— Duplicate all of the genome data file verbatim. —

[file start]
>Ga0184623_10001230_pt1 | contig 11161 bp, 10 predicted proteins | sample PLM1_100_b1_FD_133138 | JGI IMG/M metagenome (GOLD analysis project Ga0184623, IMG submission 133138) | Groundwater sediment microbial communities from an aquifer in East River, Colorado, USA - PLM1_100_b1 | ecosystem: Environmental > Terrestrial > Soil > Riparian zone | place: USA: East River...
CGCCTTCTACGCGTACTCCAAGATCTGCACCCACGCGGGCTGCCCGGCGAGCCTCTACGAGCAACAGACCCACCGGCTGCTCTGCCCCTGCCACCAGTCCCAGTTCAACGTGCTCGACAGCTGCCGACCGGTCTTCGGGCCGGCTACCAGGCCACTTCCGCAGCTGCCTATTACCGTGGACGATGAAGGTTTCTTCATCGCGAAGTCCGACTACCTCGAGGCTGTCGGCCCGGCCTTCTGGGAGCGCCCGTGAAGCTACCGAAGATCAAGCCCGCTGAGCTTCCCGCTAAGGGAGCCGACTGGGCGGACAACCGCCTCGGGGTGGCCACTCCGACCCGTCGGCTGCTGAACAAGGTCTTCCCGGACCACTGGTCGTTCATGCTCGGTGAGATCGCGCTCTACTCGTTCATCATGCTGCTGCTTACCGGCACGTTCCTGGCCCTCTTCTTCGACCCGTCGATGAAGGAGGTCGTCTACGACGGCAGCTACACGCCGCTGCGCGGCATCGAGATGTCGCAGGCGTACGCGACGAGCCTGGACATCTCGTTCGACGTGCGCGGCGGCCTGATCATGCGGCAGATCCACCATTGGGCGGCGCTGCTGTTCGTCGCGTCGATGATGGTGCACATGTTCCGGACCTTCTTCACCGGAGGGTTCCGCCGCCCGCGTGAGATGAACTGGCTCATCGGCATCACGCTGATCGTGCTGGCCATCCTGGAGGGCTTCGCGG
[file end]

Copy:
>Ga0184623_10001230_pt1 | contig 11161 bp, 10 predicted proteins | sample PLM1_100_b1_FD_133138 | JGI IMG/M metagenome (GOLD analysis project Ga0184623, IMG submission 133138) | Groundwater sediment microbial communities from an aquifer in East River, Colorado, USA - PLM1_100_b1 | ecosystem: Environmental > Terrestrial > Soil > Riparian zone | place: USA: East River...
CGCCTTCTACGCGTACTCCAAGATCTGCACCCACGCGGGCTGCCCGGCGAGCCTCTACGAGCAACAGACCCACCGGCTGCTCTGCCCCTGCCACCAGTCCCAGTTCAACGTGCTCGACAGCTGCCGACCGGTCTTCGGGCCGGCTACCAGGCCACTTCCGCAGCTGCCTATTACCGTGGACGATGAAGGTTTCTTCATCGCGAAGTCCGACTACCTCGAGGCTGTCGGCCCGGCCTTCTGGGAGCGCCCGTGAAGCTACCGAAGATCAAGCCCGCTGAGCTTCCCGCTAAGGGAGCCGACTGGGCGGACAACCGCCTCGGGGTGGCCACTCCGACCCGTCGGCTGCTGAACAAGGTCTTCCCGGACCACTGGTCGTTCATGCTCGGTGAGATCGCGCTCTACTCGTTCATCATGCTGCTGCTTACCGGCACGTTCCTGGCCCTCTTCTTCGACCCGTCGATGAAGGAGGTCGTCTACGACGGCAGCTACACGCCGCTGCGCGGCATCGAGATGTCGCAGGCGTACGCGACGAGCCTGGACATCTCGTTCGACGTGCGCGGCGGCCTGATCATGCGGCAGATCCACCATTGGGCGGCGCTGCTGTTCGTCGCGTCGATGATGGTGCACATGTTCCGGACCTTCTTCACCGGAGGGTTCCGCCGCCCGCGTGAGATGAACTGGCTCATCGGCATCACGCTGATCGTGCTGGCCATCCTGGAGGGCTTCGCGG